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Return, Restoration, and Renewal in Chronicles and Today

Posted by Dr. Mark Shipp on October 3, 2017 at 9:30 AM

Last week I explored restoration as a concept in the book of Chronicles and now I'm going to jump into the return, restoration, and renewal in both Chronicles and today.

One of the Chronicler’s main concerns is “all Israel,” north and south, as a unified community. To the Chronicler, Israel was an ideal entity, a twelve tribe whole, in contrast with the fractured remnants which are his reality in the post-exilic age. This concern for the restoration of all Israel and to demonstrate the continuity of the post-exilic community with pre-exilic Israel is demonstrated already in the genealogies of 1 Chron 1-9.

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Topics: Old Testament, Restoration Movement

Restoration in the Book of Chronicles

Posted by Dr. Mark Shipp on September 28, 2017 at 9:30 AM

It is ironic that those of us in the American Restoration Movement, who have emphasized the restoration of biblical doctrine and practices, the unity of the Spirit, and the life of faith have missed the most obvious model for restoration in the Bible. The Chronicler’s vision of restoration includes Israel as a faithful, worshipping community, a community which seeks to recover scripture, and the unity of God’s people. Nothing could be more pertinent to the ideals of Restorationism.

One of the Chronicler’s main concerns is indeed with the restoration of all Israel—politically, socially, and religiously—in the post-exilic age. The way the Chronicler promotes his concerns is by the re-telling of the biblical story from the death of Saul to the exile of Judah. The story of the kings of Judah is presented much like a medieval painting of the Passion Narrative: the characters are biblical, but their dress and ambience are medieval and out of sync with the era in which they lived. This “contemporizing historiography” served the valuable function of telling the ancient stories through the lens of modern concerns. In light of its concern for return, renewal and restoration, Chronicles should resonate strongly with those of us in the American Restoration tradition.

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Topics: Old Testament, Restoration Movement

Download New Issue of Christian Studies Journal

Posted by Dr. Keith Stanglin on June 22, 2017 at 9:30 AM

From the early days of the Restoration Movement, Churches of Christ and Christian Churches distinguished themselves from their near neighbors on the American frontier with a noticeably robust ecclesiology, reflected in, among other things, the theology and practice of baptism.  Alexander Campbell and Walter Scott’s “high” view of baptism stood out in the context of the Second Great Awakening, wherein salvation often came to be connected to a subjective experience of the Holy Spirit that was externally manifest in ways other than baptism.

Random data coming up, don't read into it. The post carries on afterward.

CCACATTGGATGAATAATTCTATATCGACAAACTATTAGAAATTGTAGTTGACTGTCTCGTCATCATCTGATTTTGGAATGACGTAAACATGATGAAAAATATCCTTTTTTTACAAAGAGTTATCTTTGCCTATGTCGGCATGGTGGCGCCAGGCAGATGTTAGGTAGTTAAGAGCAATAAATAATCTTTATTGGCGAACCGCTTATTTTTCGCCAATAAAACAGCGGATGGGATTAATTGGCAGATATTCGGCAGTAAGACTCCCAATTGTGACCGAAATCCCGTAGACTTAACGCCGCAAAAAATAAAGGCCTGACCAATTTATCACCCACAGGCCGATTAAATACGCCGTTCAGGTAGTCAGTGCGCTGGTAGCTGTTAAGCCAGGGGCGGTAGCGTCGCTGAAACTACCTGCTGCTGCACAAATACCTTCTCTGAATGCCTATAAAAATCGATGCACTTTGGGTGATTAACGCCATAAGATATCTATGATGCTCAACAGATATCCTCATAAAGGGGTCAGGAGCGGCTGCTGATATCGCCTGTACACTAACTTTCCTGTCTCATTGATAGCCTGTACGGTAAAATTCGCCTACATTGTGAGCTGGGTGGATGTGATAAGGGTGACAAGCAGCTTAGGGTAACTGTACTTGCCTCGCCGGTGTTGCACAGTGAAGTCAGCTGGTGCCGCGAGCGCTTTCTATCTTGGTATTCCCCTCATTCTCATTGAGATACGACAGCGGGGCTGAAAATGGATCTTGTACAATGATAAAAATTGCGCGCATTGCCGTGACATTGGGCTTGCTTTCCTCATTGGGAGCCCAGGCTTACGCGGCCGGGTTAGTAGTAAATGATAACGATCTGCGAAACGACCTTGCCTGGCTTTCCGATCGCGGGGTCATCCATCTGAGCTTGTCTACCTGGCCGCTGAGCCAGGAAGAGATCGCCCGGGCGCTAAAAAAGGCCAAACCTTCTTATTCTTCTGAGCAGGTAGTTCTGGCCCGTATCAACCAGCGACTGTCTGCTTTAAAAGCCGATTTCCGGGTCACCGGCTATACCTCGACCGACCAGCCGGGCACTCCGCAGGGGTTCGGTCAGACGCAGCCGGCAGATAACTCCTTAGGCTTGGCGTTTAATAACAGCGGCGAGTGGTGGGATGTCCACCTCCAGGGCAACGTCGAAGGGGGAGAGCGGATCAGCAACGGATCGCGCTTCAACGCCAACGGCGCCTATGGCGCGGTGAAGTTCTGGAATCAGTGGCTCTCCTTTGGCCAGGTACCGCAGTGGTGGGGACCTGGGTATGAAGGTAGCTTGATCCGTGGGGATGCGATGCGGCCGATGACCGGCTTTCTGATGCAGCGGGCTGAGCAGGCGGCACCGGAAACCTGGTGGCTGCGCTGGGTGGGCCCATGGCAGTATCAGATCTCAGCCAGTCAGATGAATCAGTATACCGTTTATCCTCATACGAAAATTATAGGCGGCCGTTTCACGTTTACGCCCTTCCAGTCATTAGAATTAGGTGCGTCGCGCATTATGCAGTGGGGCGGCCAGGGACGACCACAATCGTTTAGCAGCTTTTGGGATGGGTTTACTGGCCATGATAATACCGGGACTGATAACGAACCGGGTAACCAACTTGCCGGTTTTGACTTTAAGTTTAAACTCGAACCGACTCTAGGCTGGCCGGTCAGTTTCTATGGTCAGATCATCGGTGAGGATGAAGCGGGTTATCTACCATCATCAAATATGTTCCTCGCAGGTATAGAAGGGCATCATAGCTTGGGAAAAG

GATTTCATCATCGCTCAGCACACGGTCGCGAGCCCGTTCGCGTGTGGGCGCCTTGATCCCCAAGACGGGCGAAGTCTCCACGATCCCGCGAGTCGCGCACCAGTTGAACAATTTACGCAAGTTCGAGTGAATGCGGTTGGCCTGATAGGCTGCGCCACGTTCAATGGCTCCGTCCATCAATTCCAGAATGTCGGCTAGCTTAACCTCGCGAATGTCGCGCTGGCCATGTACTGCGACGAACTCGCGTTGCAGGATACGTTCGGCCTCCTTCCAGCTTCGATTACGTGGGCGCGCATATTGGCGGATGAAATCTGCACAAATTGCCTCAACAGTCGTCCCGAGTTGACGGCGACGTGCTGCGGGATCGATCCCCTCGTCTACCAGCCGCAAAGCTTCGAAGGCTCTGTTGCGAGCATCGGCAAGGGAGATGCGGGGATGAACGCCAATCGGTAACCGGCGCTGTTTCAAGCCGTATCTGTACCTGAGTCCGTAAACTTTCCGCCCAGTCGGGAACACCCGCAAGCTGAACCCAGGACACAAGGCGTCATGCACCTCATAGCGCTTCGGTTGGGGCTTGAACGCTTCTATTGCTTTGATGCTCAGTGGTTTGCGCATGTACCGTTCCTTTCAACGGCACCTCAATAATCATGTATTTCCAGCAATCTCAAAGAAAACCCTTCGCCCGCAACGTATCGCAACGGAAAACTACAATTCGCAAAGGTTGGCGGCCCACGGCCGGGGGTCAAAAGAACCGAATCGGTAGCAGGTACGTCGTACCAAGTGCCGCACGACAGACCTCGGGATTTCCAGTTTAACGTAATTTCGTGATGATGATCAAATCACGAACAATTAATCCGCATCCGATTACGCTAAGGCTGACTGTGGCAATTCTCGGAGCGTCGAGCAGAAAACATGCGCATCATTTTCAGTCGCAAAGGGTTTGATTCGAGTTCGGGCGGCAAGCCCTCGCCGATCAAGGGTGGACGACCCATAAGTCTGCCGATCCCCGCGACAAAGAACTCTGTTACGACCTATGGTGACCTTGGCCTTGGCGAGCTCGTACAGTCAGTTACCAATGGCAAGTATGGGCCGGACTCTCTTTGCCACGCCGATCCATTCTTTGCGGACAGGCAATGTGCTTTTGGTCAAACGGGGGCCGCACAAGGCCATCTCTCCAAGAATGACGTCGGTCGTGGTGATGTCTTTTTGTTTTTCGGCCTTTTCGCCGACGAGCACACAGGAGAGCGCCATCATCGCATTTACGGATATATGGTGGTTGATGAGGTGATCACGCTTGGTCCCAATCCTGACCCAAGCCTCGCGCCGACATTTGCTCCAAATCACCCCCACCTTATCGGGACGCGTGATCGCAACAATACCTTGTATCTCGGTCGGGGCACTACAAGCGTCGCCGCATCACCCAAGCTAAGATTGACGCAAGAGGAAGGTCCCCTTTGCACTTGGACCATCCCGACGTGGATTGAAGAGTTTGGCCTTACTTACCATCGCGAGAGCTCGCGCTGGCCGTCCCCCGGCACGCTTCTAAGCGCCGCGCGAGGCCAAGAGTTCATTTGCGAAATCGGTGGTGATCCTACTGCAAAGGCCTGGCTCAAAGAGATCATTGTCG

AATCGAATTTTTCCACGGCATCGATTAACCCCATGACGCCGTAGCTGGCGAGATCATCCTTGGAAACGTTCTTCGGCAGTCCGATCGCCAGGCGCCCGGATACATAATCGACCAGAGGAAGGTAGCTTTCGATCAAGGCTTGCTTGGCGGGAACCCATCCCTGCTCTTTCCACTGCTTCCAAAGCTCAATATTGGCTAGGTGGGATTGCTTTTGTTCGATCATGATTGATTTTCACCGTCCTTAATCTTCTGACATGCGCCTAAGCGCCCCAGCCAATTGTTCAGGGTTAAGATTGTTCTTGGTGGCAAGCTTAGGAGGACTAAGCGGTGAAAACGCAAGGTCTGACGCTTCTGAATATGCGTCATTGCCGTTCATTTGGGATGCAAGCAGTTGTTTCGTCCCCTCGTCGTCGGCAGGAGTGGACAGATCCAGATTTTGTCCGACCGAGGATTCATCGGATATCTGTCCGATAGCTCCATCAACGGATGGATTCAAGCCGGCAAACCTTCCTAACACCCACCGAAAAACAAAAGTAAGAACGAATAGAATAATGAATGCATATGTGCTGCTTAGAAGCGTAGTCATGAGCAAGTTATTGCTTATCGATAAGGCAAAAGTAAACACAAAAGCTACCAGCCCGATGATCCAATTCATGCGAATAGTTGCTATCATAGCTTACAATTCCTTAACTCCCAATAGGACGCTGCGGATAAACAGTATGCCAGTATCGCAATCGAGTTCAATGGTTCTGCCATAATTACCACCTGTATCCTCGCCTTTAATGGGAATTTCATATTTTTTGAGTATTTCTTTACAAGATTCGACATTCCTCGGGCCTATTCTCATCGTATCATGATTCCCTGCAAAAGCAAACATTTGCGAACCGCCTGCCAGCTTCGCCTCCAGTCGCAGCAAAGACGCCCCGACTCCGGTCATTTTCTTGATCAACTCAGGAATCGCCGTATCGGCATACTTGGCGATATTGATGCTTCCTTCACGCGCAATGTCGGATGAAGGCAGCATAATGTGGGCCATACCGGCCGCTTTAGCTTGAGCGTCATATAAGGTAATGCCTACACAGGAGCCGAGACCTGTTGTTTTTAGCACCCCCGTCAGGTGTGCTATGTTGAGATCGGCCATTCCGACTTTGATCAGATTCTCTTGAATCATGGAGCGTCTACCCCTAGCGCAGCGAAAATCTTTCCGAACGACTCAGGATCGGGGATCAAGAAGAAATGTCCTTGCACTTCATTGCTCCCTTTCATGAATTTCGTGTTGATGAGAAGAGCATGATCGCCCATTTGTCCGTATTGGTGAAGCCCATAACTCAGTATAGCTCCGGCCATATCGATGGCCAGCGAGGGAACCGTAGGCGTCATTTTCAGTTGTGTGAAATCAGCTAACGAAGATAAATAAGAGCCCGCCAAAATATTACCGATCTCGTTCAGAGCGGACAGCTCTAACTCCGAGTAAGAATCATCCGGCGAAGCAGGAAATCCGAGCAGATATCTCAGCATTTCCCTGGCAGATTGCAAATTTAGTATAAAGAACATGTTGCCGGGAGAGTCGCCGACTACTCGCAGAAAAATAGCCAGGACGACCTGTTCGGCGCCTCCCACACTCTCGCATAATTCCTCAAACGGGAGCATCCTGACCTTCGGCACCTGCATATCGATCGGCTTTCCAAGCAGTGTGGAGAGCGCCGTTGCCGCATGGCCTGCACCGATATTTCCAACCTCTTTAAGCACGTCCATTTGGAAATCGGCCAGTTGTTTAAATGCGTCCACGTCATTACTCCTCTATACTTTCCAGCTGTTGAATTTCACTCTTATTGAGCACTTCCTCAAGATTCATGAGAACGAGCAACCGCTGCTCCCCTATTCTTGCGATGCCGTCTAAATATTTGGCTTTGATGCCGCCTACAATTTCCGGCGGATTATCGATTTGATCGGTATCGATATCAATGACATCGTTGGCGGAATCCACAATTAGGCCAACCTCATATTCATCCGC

For evangelists like Charles Finney, someone could respond by approaching the “anxious seat.”  All of this took place apart from water baptism.  Campbell’s association of believers’ baptism with salvation was denigrated by most evangelicals as “baptismal regeneration” and seen as a regression to salvation by works.  In the eyes of many evangelicals today, baptism “for the remission of sins” is still regarded as a false teaching that undermines justification by grace through faith.

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Topics: Christian Studies Press, About Austin Grad, Restoration Movement, Baptism, Church History

The Resurgence of Calvinism

Posted by Dr. Keith Stanglin on January 19, 2017 at 9:30 AM

In 2009, Time magazine called “New Calvinism” one of the “10 ideas changing the world right now.”  This resurgence was famously documented in Collin Hansen’s book from 2008, Young, Restless, Reformed: A Journalist’s Journey with the New Calvinists.  The movement has certainly changed the face of evangelicalism.  Take, for example, the largest Protestant denomination in this country, the Southern Baptist Convention (SBC).   

 




Pictured: Jonathan Edwards

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Topics: Restoration Movement, Calvinism

Get Your *Free* New Issue of Christian Studies Journal

Posted by Dr. Keith Stanglin on June 21, 2016 at 9:30 AM


Historically, outsiders to Churches of Christ have noticed the great unity and uniformity of faith and practice that characterize our fellowship. As Frank Mead put it, in his classic Handbook of Denominations in the United States, “Since the status of [their] institutions is unofficial, none authorized to speak for the entire church, their conformity in ideas and teachings is all the more remarkable.”  That is, despite the lack of institutional, denominational superstructure or adherence to a written confessional standard, Churches of Christ have traditionally maintained a surprisingly strong sense of identity.

This common identity is exemplified in the common observation that, until the late twentieth century, one could walk into almost any Church of Christ and predict exactly what would be done and said.

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Topics: Church History, Restoration Movement, About Austin Grad

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